The failure of Congress to pass the Cyber Security Act of 2012 does not mean that the issue has gone away. On the contrary, there is a growing discussion in the IT security community about a possible executive order on cybersecurity.
Some say that it would beef up protection for vital information infrastructure. Some say that it would encourage government intrusion and create needless paperwork. Both claims may well be true.
The NSA knows something about the "internet of things" and its vulnerability to attack. The agency is widely suspected of having created the Stuxnet worm, which caused thousands of centrifuges used in Iran's nuclear program to self-destruct on command.
Cyberwar, and cyberthreats that rise to the national security level, have become a reality. The James Bond of today is more likely to navigate a virtual network than ride on the roof of a train. Both government and businesses need to respond to this reality.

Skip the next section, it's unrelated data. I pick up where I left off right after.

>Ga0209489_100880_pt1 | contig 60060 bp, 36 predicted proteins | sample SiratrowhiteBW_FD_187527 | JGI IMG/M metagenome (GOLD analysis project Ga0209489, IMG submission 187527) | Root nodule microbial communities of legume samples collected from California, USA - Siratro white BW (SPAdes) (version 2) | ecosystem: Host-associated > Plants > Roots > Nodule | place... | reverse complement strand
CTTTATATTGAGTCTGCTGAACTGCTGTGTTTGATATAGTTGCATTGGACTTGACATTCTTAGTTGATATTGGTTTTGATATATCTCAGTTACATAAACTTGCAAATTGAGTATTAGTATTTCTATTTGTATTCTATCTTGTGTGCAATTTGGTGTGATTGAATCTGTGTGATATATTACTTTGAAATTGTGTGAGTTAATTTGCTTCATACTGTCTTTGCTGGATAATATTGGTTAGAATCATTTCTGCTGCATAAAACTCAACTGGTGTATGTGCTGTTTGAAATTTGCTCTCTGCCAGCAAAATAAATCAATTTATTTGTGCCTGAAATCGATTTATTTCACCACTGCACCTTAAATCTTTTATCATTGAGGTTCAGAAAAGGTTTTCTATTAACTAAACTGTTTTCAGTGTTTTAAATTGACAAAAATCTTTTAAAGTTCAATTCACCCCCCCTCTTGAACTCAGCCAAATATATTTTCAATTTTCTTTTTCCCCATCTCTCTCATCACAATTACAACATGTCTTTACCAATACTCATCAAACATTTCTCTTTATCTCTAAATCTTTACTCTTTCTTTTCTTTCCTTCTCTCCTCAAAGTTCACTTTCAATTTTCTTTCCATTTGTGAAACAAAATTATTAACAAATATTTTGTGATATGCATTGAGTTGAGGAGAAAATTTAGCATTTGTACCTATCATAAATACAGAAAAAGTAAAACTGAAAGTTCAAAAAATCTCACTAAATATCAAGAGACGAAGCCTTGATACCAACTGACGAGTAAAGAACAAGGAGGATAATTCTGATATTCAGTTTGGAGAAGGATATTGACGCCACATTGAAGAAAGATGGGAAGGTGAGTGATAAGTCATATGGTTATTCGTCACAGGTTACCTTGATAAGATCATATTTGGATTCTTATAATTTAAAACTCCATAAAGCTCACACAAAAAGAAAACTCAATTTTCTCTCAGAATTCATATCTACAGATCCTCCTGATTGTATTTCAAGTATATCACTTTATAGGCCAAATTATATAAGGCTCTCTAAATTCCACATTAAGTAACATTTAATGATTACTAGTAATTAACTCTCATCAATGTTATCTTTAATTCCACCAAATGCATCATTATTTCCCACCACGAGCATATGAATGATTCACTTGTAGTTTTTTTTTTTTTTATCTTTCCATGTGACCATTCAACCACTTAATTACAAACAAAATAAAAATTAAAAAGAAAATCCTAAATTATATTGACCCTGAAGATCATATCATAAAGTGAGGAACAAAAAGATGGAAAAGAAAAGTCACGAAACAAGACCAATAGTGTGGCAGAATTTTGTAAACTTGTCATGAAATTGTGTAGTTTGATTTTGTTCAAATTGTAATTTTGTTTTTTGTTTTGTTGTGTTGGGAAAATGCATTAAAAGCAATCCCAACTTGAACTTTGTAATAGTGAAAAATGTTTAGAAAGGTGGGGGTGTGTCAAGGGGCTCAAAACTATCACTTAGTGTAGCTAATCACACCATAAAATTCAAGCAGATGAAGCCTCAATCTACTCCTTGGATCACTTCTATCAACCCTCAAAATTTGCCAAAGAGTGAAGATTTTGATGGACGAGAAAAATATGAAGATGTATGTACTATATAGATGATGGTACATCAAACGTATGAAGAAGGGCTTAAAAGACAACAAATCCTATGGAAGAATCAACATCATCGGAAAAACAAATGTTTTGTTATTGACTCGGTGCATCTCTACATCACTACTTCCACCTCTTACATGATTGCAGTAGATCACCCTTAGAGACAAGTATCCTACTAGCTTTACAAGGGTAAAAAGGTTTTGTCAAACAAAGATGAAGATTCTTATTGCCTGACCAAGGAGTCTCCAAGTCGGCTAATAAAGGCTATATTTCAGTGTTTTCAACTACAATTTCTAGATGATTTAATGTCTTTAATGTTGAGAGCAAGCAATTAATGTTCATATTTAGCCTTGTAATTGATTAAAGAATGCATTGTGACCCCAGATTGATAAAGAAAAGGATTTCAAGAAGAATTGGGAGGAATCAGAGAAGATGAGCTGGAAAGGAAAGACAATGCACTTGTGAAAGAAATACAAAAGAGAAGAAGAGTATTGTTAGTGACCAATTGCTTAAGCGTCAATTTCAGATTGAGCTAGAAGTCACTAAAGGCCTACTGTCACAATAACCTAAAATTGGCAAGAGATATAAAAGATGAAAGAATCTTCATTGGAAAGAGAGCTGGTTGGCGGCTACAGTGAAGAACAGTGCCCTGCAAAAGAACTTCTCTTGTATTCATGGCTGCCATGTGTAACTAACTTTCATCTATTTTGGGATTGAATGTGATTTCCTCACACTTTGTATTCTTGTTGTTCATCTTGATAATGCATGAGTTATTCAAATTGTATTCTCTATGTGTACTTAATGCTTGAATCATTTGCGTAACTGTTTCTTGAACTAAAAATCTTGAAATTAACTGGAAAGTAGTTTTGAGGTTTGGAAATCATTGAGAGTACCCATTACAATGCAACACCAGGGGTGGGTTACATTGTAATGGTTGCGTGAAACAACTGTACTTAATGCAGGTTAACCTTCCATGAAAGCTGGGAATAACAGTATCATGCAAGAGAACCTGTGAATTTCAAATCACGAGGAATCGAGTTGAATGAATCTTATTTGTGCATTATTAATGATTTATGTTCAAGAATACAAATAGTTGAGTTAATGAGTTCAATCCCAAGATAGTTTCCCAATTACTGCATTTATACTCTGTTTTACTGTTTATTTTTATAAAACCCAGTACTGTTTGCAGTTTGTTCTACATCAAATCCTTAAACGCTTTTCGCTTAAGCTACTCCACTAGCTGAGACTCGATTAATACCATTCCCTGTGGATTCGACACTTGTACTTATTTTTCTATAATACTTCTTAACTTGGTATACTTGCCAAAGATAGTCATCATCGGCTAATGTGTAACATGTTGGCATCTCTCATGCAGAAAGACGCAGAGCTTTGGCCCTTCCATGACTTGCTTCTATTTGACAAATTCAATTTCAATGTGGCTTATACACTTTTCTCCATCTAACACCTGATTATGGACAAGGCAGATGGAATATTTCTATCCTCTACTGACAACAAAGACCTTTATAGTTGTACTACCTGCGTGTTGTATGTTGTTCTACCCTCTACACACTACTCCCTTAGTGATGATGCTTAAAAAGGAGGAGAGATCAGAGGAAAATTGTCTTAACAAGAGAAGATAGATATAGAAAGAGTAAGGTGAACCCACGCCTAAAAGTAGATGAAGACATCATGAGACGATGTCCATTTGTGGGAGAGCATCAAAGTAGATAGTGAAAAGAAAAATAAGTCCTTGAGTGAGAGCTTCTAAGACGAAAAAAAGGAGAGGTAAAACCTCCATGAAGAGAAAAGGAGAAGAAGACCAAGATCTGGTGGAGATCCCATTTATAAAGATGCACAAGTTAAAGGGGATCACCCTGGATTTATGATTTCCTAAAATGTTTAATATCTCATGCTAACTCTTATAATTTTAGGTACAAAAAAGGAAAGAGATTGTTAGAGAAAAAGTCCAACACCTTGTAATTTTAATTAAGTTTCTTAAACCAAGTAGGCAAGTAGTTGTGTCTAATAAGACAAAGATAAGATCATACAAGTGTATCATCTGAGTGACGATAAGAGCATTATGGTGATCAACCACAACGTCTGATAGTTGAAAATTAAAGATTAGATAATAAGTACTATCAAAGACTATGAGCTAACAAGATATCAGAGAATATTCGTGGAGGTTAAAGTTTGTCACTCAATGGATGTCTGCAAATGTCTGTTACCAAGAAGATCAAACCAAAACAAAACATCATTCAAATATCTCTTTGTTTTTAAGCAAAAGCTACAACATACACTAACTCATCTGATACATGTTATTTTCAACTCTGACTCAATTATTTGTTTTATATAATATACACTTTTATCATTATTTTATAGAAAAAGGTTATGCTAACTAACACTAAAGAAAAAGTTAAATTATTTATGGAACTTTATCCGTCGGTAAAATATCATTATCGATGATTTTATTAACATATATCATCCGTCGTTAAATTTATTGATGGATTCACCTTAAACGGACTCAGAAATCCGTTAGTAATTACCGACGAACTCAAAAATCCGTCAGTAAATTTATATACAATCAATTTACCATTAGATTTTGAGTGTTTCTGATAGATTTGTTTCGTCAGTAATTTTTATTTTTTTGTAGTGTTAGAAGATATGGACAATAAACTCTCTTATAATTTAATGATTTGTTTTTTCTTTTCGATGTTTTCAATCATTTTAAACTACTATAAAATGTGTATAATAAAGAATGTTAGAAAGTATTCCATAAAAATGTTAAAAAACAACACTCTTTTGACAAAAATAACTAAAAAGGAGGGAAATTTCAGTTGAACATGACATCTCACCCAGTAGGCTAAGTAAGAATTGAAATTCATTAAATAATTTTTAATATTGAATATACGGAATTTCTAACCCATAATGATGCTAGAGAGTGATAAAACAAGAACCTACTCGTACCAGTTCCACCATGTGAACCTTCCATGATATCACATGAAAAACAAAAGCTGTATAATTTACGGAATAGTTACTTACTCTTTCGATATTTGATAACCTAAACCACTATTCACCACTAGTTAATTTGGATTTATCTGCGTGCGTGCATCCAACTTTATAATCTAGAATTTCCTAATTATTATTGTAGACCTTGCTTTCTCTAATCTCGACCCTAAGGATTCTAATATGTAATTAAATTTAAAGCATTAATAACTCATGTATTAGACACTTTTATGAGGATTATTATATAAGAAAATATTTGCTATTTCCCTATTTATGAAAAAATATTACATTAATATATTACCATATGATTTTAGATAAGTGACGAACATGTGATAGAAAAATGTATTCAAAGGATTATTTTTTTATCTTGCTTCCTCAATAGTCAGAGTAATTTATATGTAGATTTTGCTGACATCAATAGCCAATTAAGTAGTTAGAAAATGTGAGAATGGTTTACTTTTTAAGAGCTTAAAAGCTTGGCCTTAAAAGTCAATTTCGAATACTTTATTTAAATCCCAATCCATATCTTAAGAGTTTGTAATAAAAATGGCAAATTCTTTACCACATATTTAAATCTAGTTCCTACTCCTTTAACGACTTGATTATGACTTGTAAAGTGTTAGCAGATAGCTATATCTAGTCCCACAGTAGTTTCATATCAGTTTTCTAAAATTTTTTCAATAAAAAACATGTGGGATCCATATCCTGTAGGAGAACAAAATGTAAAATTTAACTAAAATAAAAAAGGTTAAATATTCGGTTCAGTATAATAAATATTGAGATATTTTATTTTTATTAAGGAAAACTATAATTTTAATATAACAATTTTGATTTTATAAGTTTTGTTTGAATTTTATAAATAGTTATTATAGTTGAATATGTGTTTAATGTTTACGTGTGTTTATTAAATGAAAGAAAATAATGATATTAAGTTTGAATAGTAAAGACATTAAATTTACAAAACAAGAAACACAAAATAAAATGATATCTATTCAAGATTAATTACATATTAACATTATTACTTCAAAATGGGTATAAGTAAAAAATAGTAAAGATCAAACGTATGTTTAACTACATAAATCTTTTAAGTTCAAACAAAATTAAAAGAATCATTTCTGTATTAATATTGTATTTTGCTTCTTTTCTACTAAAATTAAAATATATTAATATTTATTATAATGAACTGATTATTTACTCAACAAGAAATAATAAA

Communicating known security threats and events to security agencies is not an imposition: It is a layer of protection.
Finding a balance between information security and disaster prediction on the one hand, and privacy protection on the other hand, is not easy. But we don't have a choice – we need to do it.
For companies this process begins with actively thinking about security. Vendors are eager to sell security "solution" software, but even the best of these tools only protect against certain specific threats.